Robert Kirkman Explains Why That Beloved ‘Walking Dead’ Character Had To Die

Senior Pop Culture Editor


The Walking Dead creator Robert Kirkman is used to dealing with trolls — he said he’s “lived with death threats for 15 years” — but the hate became amplified after the AMC show’s cliffhanger season six finale, which ended before viewers saw who Negan smashed to death with a baseball bat. Kirkman explained “we weren’t trying to game the audience, we weren’t trying to drive you crazy, and we certainly weren’t trying to FORCE you to come back for season seven,” and that he and showrunner Scott M. Gimple “spent many months going over exactly how to stage it and how to adapt that scene.” In the end, after all the threats and vitriol and secrecy, one of Negan’s victims was Glenn… who was killed in a similar fashion in the comics.

There was never any serious consideration of having Glenn make it out of Negan’s “eeny meeny miny mo” circle alive, Kirkman told Entertainment Weekly. “It’s just that there’s a lot of material that comes from Glenn’s death in the comics,” he said. “And while we do try to change things up to keep things interesting for the audience, and for me, this is one that there’s so much that comes from Rick, there’s so much with Negan, because that character is someone that he killed, and definitely Maggie is someone that kind of gets put on the trajectory that affects a great number of stories and a great number of characters moving forward. So it was kind of essential that that part of the scene at least remained intact, unfortunately.”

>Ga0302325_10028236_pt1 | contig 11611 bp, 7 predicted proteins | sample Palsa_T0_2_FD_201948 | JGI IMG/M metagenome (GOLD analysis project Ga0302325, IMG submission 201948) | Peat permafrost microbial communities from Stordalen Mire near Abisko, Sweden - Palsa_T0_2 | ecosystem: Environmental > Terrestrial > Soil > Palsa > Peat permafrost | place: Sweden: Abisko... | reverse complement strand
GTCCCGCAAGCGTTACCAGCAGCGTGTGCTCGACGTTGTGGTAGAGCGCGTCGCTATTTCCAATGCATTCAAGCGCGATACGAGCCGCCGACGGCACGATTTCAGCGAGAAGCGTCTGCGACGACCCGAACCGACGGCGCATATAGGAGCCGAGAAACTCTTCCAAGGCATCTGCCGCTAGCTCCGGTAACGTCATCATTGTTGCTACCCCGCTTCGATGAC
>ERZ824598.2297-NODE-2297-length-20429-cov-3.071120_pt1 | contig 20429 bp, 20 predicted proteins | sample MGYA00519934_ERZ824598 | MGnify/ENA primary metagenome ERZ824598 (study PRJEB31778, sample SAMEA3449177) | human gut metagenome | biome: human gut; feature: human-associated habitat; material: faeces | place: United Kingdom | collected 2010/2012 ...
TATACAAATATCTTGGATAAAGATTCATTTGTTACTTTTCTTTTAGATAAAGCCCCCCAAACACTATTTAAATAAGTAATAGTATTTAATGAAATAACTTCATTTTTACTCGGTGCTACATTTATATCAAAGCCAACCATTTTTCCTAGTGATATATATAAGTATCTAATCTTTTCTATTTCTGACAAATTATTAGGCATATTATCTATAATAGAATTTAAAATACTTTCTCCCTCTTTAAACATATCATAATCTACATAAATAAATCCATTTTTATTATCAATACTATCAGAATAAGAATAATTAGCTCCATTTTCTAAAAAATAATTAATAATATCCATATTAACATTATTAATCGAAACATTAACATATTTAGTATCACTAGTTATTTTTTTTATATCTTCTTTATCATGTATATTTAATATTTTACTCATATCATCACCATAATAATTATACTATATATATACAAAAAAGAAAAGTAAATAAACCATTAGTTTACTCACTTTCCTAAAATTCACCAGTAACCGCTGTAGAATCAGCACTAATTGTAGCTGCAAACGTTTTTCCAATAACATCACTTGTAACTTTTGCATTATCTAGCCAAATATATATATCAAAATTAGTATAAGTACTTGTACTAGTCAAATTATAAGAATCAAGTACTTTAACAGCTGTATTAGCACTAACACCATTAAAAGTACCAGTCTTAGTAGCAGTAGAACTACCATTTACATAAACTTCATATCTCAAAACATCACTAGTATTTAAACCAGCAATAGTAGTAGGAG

It was especially difficult to write Glenn off the show because “Glenn was actually the first death in the comic that happened after the person was cast,” Kirkman explained. “Abraham died in the comic book before Cudlitz had ever been cast as Abraham. There are a lot of other big deaths that happened, but they were all done in the comic before the person was cast, so Glenn was actually the first time while I was writing the comic where I was like, oh geez.”

Cheer up, Kirkman: “I will find you” are better final words than “oh geez.”

(Via Entertainment Weekly)

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